OSHA Construction Standards

In 2016, the Bureau of Labor Statistics (BLS) reported that 991 construction workers died on the job, with 38.7 percent of those fatalities resulting from falls. Fall protection is addressed in OSHA’s standards for the construction industry. This section highlights some of the OSHA standards,

 

Construction Industry (29 CFR 1926)

  • 451, General requirements (Scaffolding)
  • 452, Additional requirements applicable to specific types of scaffolds
  • 454, Training requirements (Scaffolding)
  • 501, Duty to have fall protection
  • 502, Fall protection systems criteria and practices
  • 503, Training requirements (Fall protection)
  • 760, Steel erection (Fall protection)
  • 800, Underground construction
  • 1051, General requirements (Stairways and ladders)
  • 1052, Stairways
  • 1053, Ladders
  • 1060, Training requirements (Stairways and ladders)
  • 1423, Cranes and derricks in construction (Fall protection)

How to Protect Workers from Falls

There are a number of ways employers can protect workers from falls, including through the use of conventional means such as guardrail systems, safety net systems and personal fall protection systems, the adoption of safe work practices, and the provision of appropriate training. The use of warning lines, designated areas, control zones and similar systems are permitted by OSHA in some situations and can provide protection by limiting the number of workers exposed. Whether conducting a hazard assessment or developing a comprehensive fall protection plan, thinking about fall hazards before the work begins will help the employer to manage fall hazards and focus attention on prevention efforts. If personal fall protection systems are used, particular attention should be given to identifying attachment points and to ensuring that employees know how to properly use and inspect the equipment. The following references aid in recognizing and evaluating fall protection hazards in the workplace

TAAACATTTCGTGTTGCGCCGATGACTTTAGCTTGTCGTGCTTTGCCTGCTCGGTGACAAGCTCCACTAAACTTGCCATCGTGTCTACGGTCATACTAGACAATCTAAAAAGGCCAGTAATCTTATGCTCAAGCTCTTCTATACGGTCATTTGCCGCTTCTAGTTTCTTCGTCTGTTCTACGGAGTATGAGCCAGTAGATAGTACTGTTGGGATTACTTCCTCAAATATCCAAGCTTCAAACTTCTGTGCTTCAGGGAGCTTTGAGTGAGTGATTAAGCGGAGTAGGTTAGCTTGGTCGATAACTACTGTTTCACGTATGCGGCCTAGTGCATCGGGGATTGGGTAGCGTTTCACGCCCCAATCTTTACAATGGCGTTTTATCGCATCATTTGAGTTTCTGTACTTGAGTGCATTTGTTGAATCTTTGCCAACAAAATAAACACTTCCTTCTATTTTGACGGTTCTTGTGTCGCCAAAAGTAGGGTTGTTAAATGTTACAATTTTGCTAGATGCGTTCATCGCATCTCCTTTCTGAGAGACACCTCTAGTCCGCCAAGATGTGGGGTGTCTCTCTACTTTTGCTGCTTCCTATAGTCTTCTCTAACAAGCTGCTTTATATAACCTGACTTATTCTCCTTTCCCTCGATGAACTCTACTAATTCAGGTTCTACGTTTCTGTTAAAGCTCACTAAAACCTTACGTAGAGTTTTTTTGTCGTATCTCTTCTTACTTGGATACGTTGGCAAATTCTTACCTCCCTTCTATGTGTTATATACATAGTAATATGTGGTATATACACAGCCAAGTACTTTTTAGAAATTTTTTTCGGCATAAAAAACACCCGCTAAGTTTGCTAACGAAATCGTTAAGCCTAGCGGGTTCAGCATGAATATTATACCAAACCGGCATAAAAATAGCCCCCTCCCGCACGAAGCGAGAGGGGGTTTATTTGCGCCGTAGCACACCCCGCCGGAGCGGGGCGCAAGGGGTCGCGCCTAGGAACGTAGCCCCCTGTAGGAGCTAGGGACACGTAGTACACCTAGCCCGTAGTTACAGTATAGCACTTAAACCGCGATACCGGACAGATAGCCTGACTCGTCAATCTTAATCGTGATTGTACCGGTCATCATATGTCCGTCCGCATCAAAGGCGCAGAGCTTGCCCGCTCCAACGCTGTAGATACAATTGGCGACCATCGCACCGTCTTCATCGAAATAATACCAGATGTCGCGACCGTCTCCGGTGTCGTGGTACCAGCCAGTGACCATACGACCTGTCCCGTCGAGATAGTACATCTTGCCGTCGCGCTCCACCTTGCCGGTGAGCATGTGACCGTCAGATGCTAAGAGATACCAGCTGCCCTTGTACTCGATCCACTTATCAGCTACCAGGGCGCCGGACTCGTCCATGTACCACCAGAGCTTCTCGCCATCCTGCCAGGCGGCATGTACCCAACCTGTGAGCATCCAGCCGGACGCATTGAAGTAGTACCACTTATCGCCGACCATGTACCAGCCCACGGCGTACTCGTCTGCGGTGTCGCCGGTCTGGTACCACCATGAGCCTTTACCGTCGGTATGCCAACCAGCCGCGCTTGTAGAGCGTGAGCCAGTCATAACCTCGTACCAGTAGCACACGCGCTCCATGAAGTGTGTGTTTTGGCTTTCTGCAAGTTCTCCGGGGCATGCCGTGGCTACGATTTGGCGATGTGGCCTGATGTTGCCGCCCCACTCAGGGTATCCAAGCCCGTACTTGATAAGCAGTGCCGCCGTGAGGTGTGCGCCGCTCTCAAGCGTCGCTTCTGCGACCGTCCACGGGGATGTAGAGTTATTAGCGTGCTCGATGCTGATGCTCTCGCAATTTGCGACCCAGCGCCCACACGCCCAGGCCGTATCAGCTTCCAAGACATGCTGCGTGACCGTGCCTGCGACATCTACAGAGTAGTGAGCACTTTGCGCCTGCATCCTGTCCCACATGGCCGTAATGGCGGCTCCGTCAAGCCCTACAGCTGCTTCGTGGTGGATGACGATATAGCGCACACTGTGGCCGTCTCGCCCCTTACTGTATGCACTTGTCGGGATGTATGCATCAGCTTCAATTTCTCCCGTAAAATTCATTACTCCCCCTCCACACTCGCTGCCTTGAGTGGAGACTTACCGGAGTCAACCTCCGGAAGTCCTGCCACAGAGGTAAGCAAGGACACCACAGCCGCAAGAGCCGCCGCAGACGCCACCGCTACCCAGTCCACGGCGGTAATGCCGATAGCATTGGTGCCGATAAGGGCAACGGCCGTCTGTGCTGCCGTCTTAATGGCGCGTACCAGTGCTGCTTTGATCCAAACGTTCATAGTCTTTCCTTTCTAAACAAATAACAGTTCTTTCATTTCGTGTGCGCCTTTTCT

Worker caught in Mortar Mixer

An 18-year-old worker died after becoming entangled in a portable mortar mixer at a residential construction site. The victim was cleaning the mixer at the end of his shift to prepare it for the following day. A painter working near the victim heard yells for help and saw the victim’s arm stuck in the machine and his body being pulled into the rotating mixer paddles. He ran to the mixer and attempted to turn it off, but could not disengage the gears, so he yelled for help. A co-worker heard the commotion, ran to the machine and shut it off. Emergency medical services was called and responded within minutes. Rescue workers dismantled the drive mechanism to reverse the mixing paddles and extricate the worker. He was pronounced dead at the scene.

Workers must be trained in safety procedures. A safety procedure that applies to this case is “lockout/tagout,” which requires turning off and disconnecting machinery or equipment from its energy source(s) before performing service or maintenance. In this example, the worker died when he was pulled into a mortar mixer that was actively operating and not locked out.

To prevent this, employers must:

  • Ensure that equipment is turned off and disconnected from its energy sources before cleaning or maintenance.
  • Train employees in the recognition and control of hazards.
  • Ensure machine and equipment guards remain in place.